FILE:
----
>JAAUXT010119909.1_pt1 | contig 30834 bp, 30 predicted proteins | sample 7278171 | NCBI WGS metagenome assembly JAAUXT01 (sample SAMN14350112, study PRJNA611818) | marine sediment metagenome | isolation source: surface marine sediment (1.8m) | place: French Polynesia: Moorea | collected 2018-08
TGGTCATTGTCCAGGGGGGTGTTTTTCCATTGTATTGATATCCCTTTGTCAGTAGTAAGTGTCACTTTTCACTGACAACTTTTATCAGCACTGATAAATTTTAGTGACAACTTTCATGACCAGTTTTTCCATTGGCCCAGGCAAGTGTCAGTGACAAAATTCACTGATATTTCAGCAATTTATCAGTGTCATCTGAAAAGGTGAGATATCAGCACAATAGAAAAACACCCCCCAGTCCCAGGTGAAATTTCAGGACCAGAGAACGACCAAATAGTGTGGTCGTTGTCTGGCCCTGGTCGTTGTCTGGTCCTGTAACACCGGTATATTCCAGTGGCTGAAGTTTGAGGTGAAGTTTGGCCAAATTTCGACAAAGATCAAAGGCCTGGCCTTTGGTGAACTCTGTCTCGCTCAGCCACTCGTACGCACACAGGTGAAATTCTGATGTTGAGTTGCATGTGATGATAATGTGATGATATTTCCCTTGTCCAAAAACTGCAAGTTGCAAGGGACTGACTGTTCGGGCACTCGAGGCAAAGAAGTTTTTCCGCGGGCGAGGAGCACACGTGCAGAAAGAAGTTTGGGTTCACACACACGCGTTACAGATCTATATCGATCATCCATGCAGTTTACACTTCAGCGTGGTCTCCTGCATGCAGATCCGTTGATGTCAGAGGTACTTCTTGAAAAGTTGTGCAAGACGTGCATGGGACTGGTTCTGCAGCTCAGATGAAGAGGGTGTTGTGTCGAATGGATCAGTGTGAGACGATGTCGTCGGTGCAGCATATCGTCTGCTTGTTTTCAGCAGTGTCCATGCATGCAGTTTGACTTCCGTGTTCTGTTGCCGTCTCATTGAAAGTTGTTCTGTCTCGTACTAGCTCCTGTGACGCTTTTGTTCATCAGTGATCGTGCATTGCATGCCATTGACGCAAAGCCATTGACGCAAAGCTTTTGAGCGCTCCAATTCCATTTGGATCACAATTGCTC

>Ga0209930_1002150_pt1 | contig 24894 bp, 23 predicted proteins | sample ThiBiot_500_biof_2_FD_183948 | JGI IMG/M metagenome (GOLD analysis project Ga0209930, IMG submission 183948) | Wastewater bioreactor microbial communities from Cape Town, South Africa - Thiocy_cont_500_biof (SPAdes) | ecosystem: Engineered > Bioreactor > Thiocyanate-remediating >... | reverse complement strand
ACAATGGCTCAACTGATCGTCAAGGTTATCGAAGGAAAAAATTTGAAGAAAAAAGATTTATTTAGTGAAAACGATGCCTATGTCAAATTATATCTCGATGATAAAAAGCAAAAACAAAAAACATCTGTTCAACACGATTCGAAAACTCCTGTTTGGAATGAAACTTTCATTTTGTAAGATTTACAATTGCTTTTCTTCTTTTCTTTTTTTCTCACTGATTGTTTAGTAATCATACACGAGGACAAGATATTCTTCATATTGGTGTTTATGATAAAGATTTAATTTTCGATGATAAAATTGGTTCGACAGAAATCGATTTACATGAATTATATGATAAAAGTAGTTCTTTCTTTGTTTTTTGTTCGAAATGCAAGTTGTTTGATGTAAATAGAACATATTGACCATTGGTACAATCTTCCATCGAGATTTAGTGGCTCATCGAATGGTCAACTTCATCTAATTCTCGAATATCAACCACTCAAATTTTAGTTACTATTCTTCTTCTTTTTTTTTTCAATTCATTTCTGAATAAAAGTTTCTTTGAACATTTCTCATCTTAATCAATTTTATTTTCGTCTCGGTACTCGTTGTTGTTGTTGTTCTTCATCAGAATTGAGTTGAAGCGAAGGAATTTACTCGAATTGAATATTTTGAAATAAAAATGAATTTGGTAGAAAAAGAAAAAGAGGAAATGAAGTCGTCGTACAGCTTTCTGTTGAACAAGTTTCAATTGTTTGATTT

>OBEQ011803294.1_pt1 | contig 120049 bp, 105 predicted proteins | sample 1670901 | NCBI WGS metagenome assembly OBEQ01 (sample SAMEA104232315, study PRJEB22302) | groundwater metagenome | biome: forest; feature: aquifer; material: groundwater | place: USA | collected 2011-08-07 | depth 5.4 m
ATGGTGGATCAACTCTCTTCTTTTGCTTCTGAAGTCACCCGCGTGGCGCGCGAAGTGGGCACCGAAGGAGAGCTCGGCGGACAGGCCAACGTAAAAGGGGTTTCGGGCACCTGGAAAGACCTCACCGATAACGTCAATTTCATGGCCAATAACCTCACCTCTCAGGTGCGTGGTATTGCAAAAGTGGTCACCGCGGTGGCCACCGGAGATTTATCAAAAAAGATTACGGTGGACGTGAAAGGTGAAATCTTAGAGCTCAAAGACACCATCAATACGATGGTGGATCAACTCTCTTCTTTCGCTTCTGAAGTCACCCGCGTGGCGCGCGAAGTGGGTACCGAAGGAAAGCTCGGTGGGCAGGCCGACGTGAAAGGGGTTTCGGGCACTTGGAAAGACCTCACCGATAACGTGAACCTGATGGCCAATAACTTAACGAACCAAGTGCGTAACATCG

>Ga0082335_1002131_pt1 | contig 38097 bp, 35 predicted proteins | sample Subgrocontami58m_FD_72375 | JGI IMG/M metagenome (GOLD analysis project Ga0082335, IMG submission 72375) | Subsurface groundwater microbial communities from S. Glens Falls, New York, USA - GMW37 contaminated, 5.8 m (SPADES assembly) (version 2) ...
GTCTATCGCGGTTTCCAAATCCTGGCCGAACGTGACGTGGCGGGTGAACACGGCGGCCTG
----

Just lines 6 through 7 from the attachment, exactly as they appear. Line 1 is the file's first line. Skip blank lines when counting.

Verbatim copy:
ATGGTGGATCAACTCTCTTCTTTTGCTTCTGAAGTCACCCGCGTGGCGCGCGAAGTGGGCACCGAAGGAGAGCTCGGCGGACAGGCCAACGTAAAAGGGGTTTCGGGCACCTGGAAAGACCTCACCGATAACGTCAATTTCATGGCCAATAACCTCACCTCTCAGGTGCGTGGTATTGCAAAAGTGGTCACCGCGGTGGCCACCGGAGATTTATCAAAAAAGATTACGGTGGACGTGAAAGGTGAAATCTTAGAGCTCAAAGACACCATCAATACGATGGTGGATCAACTCTCTTCTTTCGCTTCTGAAGTCACCCGCGTGGCGCGCGAAGTGGGTACCGAAGGAAAGCTCGGTGGGCAGGCCGACGTGAAAGGGGTTTCGGGCACTTGGAAAGACCTCACCGATAACGTGAACCTGATGGCCAATAACTTAACGAACCAAGTGCGTAACATCG

>Ga0082335_1002131_pt1 | contig 38097 bp, 35 predicted proteins | sample Subgrocontami58m_FD_72375 | JGI IMG/M metagenome (GOLD analysis project Ga0082335, IMG submission 72375) | Subsurface groundwater microbial communities from S. Glens Falls, New York, USA - GMW37 contaminated, 5.8 m (SPADES assembly) (version 2) ...